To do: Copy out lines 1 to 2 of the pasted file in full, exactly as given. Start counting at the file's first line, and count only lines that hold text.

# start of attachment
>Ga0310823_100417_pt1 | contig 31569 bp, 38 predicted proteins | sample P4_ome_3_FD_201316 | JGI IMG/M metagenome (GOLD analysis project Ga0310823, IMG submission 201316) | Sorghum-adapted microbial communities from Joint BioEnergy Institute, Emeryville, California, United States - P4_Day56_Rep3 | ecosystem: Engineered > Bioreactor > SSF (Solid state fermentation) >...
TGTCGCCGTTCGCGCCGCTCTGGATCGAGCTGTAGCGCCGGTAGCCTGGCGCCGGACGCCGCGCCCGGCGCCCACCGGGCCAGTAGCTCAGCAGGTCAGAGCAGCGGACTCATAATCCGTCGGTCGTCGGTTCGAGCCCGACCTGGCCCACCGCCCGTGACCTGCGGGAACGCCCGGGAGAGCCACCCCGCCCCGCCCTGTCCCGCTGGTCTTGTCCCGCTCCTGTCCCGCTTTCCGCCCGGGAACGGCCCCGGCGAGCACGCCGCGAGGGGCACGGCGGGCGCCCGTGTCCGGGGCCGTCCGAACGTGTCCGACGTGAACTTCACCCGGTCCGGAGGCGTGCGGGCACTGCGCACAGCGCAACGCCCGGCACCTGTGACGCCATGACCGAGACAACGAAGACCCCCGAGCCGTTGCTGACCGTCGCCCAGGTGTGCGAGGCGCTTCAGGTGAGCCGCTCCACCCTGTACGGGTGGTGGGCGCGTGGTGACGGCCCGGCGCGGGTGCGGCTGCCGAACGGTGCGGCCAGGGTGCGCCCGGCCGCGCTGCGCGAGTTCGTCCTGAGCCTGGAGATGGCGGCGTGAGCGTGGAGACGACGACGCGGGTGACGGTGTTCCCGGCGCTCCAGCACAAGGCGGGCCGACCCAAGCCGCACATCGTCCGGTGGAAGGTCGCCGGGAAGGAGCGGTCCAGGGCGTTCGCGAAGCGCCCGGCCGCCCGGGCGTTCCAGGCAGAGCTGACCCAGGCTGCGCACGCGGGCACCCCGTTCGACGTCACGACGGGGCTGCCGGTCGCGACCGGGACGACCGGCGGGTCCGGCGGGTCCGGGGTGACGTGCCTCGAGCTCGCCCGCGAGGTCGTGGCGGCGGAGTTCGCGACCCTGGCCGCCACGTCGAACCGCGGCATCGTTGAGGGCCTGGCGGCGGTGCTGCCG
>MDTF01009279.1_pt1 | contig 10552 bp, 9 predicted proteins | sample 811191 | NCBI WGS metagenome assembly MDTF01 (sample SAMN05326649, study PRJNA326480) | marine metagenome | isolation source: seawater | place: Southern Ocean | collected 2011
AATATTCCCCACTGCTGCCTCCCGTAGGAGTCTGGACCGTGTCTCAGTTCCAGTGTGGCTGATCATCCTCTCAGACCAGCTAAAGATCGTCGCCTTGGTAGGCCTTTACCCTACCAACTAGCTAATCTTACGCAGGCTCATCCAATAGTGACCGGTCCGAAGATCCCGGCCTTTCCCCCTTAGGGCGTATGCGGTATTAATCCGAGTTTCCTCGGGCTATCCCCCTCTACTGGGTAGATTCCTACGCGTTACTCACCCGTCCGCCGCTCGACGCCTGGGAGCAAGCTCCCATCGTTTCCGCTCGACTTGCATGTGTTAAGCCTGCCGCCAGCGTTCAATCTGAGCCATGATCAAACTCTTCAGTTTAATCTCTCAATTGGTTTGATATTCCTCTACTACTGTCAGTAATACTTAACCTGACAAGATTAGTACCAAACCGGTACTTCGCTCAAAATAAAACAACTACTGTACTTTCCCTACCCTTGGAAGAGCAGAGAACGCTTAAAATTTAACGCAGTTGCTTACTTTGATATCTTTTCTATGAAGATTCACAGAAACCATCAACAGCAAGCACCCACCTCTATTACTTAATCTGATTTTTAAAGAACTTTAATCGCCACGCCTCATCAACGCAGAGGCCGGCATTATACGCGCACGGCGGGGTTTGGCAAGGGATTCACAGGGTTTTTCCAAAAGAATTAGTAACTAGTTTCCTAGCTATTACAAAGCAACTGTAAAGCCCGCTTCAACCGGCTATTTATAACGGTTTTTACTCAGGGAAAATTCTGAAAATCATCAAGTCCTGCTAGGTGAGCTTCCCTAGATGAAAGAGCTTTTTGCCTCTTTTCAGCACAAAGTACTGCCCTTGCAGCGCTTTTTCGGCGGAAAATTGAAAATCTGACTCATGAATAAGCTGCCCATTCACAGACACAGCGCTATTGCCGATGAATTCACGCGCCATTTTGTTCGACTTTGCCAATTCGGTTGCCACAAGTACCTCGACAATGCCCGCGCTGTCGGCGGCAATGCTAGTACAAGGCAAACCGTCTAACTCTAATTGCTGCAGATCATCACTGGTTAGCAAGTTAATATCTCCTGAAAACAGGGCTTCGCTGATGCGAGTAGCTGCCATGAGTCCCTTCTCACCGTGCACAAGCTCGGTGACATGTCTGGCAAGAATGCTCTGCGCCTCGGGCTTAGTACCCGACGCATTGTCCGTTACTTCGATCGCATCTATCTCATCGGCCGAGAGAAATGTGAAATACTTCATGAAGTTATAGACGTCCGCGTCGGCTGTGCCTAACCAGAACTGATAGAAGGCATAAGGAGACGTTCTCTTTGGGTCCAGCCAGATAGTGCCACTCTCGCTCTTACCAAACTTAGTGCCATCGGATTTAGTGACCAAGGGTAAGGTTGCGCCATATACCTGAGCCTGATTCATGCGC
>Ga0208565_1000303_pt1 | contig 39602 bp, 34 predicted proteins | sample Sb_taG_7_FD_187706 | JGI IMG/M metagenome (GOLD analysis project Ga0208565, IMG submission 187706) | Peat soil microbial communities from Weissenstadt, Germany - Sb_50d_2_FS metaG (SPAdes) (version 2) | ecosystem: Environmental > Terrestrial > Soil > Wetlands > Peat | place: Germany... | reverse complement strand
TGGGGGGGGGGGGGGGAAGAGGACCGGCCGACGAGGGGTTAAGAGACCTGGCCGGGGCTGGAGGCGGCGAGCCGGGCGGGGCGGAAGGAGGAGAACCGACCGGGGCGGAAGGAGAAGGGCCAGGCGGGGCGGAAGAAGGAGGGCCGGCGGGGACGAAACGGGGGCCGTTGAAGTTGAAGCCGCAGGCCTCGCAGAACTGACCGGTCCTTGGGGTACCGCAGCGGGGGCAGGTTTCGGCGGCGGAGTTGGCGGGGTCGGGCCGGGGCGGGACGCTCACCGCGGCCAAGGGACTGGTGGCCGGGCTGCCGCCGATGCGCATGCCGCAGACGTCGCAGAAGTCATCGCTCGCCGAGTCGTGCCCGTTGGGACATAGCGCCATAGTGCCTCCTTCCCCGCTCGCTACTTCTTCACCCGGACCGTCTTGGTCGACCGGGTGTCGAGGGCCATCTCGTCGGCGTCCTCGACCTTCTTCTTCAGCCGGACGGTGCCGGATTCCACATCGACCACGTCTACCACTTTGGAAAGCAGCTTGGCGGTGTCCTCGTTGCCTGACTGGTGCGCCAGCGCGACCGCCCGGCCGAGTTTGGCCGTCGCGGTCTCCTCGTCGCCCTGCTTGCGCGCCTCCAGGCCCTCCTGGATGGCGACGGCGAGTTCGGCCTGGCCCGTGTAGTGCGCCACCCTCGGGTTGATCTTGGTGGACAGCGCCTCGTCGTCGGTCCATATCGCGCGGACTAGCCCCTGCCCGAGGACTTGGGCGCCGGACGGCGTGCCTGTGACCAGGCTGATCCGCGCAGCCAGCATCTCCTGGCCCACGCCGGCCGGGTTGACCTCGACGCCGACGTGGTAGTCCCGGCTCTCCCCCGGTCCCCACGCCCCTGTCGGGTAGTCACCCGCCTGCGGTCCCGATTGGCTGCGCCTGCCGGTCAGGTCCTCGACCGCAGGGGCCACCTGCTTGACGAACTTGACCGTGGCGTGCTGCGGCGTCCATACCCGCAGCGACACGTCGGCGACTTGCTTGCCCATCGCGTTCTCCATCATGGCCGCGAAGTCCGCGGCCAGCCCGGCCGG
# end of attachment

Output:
>Ga0310823_100417_pt1 | contig 31569 bp, 38 predicted proteins | sample P4_ome_3_FD_201316 | JGI IMG/M metagenome (GOLD analysis project Ga0310823, IMG submission 201316) | Sorghum-adapted microbial communities from Joint BioEnergy Institute, Emeryville, California, United States - P4_Day56_Rep3 | ecosystem: Engineered > Bioreactor > SSF (Solid state fermentation) >...
TGTCGCCGTTCGCGCCGCTCTGGATCGAGCTGTAGCGCCGGTAGCCTGGCGCCGGACGCCGCGCCCGGCGCCCACCGGGCCAGTAGCTCAGCAGGTCAGAGCAGCGGACTCATAATCCGTCGGTCGTCGGTTCGAGCCCGACCTGGCCCACCGCCCGTGACCTGCGGGAACGCCCGGGAGAGCCACCCCGCCCCGCCCTGTCCCGCTGGTCTTGTCCCGCTCCTGTCCCGCTTTCCGCCCGGGAACGGCCCCGGCGAGCACGCCGCGAGGGGCACGGCGGGCGCCCGTGTCCGGGGCCGTCCGAACGTGTCCGACGTGAACTTCACCCGGTCCGGAGGCGTGCGGGCACTGCGCACAGCGCAACGCCCGGCACCTGTGACGCCATGACCGAGACAACGAAGACCCCCGAGCCGTTGCTGACCGTCGCCCAGGTGTGCGAGGCGCTTCAGGTGAGCCGCTCCACCCTGTACGGGTGGTGGGCGCGTGGTGACGGCCCGGCGCGGGTGCGGCTGCCGAACGGTGCGGCCAGGGTGCGCCCGGCCGCGCTGCGCGAGTTCGTCCTGAGCCTGGAGATGGCGGCGTGAGCGTGGAGACGACGACGCGGGTGACGGTGTTCCCGGCGCTCCAGCACAAGGCGGGCCGACCCAAGCCGCACATCGTCCGGTGGAAGGTCGCCGGGAAGGAGCGGTCCAGGGCGTTCGCGAAGCGCCCGGCCGCCCGGGCGTTCCAGGCAGAGCTGACCCAGGCTGCGCACGCGGGCACCCCGTTCGACGTCACGACGGGGCTGCCGGTCGCGACCGGGACGACCGGCGGGTCCGGCGGGTCCGGGGTGACGTGCCTCGAGCTCGCCCGCGAGGTCGTGGCGGCGGAGTTCGCGACCCTGGCCGCCACGTCGAACCGCGGCATCGTTGAGGGCCTGGCGGCGGTGCTGCCG